In an age of rapidly viral social media, your customers tell others about their experiences. Not everyone does that on a presentation stage before thousands like my brother does, but people talk.
Are you driving people to your business only to deliver a mediocre customer experience?
Recently, I had lunch at a new restaurant in town. This restaurant opened two days before I was there. We had a safely distanced table, a masked server, and excellent service. Within minutes, I added a post to my Instagram account and texted several friends about this winning new establishment. There were about a dozen other diners in the restaurant that day, many of whom were doing the same thing. I predict success for this new restaurant!
On the other hand, I ordered groceries for pick up the other day. I pulled into my assigned spot, checked in on their app, and waited. A good 35 minutes went by before anyone came to my car – or answered the phone. How many people do you think I told about that negative experience?
My examples are in-person businesses, but your digital customers’ experience is even more critical. As a recent article in the Wall Street Journal points out:
“A company can differentiate itself from competitors in one of two key ways: by providing a superior customer experience or by offering the lowest prices. For companies that prefer the former, digital channels are, far and away, the most cost-effective way of reaching out to their clients. The explosive growth of mobile devices means that you can be engaged with your customers whether they are at home, at work, in your store or anywhere else.”
So, what can you do to ensure your customers are getting what they need, when they need it?
Experts agree on three key strategies
1. Take a multi-channel approach.
Writing for Forbes, Shep Hyken recommends using every channel your customers are using. For example, if they are on Facebook, you should be there too. Customers are finding their information on their phones more than ever now, so what’s your Google presence? Google your business and find out! Also, make sure your phone number is linked so customers can call directly. Test your channels. If you run a small business, enlist friends and family to engage your business in a variety of ways. If you run a large business, hire the equivalent of secret shoppers. Don’t do this to punish your customer service employees, but rather to empower them with information to better meet digital customers where they are.
2. Deliver a personalized experience.
Digital exchanges don’t have to be cold and impersonal. Incorporating principles of design can help in developing a personalized customer experience. Jeanne Liedtka examined this in Harvard Business Review: “Defining problems in obvious, conventional ways, not surprisingly, often leads to obvious, conventional solutions. Asking a more interesting question can help teams discover more-original ideas.”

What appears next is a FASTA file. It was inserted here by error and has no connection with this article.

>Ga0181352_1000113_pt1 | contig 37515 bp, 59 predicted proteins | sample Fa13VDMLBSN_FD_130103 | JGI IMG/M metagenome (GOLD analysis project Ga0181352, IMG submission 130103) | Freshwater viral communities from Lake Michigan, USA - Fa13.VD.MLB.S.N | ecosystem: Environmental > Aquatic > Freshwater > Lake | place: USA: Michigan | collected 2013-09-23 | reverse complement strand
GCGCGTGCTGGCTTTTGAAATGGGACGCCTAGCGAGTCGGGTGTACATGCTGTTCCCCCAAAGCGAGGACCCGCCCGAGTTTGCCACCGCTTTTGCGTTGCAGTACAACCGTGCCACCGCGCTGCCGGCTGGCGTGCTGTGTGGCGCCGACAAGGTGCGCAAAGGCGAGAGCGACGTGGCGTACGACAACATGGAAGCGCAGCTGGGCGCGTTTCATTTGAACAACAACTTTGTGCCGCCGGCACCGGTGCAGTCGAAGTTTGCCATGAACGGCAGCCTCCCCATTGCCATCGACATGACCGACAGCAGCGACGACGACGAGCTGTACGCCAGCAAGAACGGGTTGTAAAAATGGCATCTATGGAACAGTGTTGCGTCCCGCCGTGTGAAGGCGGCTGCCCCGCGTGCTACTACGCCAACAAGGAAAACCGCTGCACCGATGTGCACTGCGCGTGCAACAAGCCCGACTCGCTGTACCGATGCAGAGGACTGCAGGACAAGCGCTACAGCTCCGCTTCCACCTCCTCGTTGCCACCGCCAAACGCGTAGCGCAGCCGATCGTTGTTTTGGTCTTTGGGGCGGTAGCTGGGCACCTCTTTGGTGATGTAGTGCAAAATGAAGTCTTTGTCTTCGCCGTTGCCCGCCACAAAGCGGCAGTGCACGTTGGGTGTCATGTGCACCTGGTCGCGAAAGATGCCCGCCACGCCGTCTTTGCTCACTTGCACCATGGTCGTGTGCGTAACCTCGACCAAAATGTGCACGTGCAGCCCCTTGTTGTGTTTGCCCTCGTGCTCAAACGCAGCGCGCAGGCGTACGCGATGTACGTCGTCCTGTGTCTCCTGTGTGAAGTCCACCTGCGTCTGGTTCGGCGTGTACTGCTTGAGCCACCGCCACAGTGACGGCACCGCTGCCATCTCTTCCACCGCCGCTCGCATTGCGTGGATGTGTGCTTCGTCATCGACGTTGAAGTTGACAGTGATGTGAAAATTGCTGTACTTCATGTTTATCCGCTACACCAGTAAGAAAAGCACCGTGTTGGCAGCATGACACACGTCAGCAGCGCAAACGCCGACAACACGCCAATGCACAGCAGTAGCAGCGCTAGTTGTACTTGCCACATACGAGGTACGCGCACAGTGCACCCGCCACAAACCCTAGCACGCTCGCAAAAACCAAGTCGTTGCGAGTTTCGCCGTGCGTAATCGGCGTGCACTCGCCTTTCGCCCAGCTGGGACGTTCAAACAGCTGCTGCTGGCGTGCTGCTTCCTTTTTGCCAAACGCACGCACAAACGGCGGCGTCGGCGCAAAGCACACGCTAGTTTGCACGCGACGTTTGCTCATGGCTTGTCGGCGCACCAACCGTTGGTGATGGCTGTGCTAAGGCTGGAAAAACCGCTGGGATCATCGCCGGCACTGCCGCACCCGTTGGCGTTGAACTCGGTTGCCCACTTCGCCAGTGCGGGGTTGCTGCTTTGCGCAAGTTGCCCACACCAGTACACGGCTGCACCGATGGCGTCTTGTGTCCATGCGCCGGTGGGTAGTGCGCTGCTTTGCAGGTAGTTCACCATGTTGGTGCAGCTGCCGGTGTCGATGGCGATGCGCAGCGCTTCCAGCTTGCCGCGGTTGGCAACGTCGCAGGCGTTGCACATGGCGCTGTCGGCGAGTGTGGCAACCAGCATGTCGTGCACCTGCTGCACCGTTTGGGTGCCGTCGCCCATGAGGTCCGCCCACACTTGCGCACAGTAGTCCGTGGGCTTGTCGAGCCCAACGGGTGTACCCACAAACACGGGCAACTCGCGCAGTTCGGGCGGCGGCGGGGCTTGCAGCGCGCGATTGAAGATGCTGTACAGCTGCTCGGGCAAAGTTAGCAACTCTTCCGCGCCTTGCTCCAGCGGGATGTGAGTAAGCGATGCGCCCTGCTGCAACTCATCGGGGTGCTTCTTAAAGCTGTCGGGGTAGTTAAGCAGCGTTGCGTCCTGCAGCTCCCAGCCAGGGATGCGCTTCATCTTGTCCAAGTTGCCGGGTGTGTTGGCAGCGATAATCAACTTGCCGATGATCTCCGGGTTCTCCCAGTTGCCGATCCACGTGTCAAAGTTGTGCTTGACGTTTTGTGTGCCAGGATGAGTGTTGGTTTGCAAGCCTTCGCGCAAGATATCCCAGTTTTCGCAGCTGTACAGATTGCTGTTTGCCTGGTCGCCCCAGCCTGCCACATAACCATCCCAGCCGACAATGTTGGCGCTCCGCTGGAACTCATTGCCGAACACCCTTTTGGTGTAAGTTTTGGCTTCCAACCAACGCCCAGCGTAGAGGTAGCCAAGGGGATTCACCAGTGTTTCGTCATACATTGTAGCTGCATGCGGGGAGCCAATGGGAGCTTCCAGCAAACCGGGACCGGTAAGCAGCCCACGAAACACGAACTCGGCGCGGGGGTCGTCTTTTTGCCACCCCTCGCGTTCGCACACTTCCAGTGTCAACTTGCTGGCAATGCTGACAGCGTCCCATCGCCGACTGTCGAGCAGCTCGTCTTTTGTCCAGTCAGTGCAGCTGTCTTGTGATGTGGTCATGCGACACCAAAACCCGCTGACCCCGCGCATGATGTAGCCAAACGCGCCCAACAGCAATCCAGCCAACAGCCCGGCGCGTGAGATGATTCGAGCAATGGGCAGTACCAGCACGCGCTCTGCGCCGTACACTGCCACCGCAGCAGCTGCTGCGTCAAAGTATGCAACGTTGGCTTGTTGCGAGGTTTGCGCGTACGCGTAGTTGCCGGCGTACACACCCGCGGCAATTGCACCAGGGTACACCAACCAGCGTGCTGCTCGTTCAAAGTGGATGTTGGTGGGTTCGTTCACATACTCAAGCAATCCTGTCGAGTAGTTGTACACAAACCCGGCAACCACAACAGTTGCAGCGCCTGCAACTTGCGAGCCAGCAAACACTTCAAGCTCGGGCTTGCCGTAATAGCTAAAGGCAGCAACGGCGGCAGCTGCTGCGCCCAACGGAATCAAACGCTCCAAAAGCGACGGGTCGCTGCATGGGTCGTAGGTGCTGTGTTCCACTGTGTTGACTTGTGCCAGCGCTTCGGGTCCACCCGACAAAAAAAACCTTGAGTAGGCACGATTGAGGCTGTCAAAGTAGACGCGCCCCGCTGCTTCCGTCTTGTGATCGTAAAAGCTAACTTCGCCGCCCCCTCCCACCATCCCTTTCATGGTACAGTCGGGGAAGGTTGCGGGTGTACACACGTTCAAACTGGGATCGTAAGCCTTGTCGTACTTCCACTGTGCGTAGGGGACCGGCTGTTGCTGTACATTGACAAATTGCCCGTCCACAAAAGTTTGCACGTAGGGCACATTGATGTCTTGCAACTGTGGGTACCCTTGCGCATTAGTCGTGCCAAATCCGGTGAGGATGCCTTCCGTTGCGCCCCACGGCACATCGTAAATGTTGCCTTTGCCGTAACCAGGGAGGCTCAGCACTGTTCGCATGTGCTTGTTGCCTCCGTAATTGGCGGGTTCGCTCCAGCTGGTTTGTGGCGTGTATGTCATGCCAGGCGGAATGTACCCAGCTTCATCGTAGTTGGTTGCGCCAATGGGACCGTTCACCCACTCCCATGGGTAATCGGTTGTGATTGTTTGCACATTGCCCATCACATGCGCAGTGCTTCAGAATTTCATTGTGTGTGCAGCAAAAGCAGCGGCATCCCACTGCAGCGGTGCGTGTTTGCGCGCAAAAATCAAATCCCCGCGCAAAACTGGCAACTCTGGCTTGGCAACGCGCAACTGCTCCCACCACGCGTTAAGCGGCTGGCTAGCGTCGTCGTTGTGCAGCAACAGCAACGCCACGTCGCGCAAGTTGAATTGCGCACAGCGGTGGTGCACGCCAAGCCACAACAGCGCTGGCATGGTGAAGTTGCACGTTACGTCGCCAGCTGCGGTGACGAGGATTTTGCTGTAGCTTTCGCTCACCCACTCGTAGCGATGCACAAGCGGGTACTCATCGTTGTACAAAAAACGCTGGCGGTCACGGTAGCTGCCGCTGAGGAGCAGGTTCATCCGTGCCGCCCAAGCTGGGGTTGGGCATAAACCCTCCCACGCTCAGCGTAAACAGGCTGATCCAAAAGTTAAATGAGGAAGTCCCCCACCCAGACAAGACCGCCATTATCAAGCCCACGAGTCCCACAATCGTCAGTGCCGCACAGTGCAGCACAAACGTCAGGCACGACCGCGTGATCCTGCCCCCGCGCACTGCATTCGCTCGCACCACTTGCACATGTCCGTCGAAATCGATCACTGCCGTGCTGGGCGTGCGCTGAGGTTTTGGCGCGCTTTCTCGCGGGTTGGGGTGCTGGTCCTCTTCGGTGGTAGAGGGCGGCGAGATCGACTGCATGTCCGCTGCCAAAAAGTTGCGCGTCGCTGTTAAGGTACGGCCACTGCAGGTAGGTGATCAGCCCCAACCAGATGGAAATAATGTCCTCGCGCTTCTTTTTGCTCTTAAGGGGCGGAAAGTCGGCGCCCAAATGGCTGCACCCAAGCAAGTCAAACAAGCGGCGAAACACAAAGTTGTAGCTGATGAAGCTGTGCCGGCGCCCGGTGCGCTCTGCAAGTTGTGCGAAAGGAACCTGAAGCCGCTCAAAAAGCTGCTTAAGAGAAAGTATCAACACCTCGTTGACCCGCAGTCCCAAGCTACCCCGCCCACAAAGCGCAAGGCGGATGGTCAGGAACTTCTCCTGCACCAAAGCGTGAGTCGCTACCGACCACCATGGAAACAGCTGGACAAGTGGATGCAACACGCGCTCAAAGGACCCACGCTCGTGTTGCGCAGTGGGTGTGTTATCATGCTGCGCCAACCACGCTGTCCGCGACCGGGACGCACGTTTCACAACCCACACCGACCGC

Here are some great questions in this article from The Future of Customer Engagement and Experience:
- How can we have agility to adapt to new situations as they arise?
- How can we better align with other parts of the organization so that service teams have the visibility they need to help customers?
- How can we leverage knowledge management to provide service agents the support they need in their work, every day?
- Do we have the capabilities to ensure targeted, ad hoc trainings exactly when and where needed?
3. Provide real-time customer support.
According to a recent survey by HubSpot, “33% of customers getting service help are frustrated by waiting on hold, and 19% are frustrated by slow response times. This data tells us that now, more than ever, customers want quick responses to their customer service queries.”
In these uncertain times, businesses should have the ability to quickly adapt to evolving needs. This type of customer service involves taking proactive steps, like drafting procedures that detail courses of action when problems arise.
For standard questions (the ones your contact center is getting regularly), FAQs, chatbots, and AI work well. “Smart AI chatbots continue to drive self-service,” says Nestor Gilbert of FinancesOnline. But keep in mind, most people still prefer human interaction. Research says only 40% of people don’t care if they’re helped by a chatbot or by a real human.
This means Live Chat is essential for delivering personalized service and support. The kind you want your customers to have. The kind that keeps them raving about your business and sending friends and family your way.
A Winning Customer Experience: Why Live Chat is Key
Stay tuned for our next post where we’ll dive into Live Chat and why it is key to delivering a winning customer experience, especially in 2021.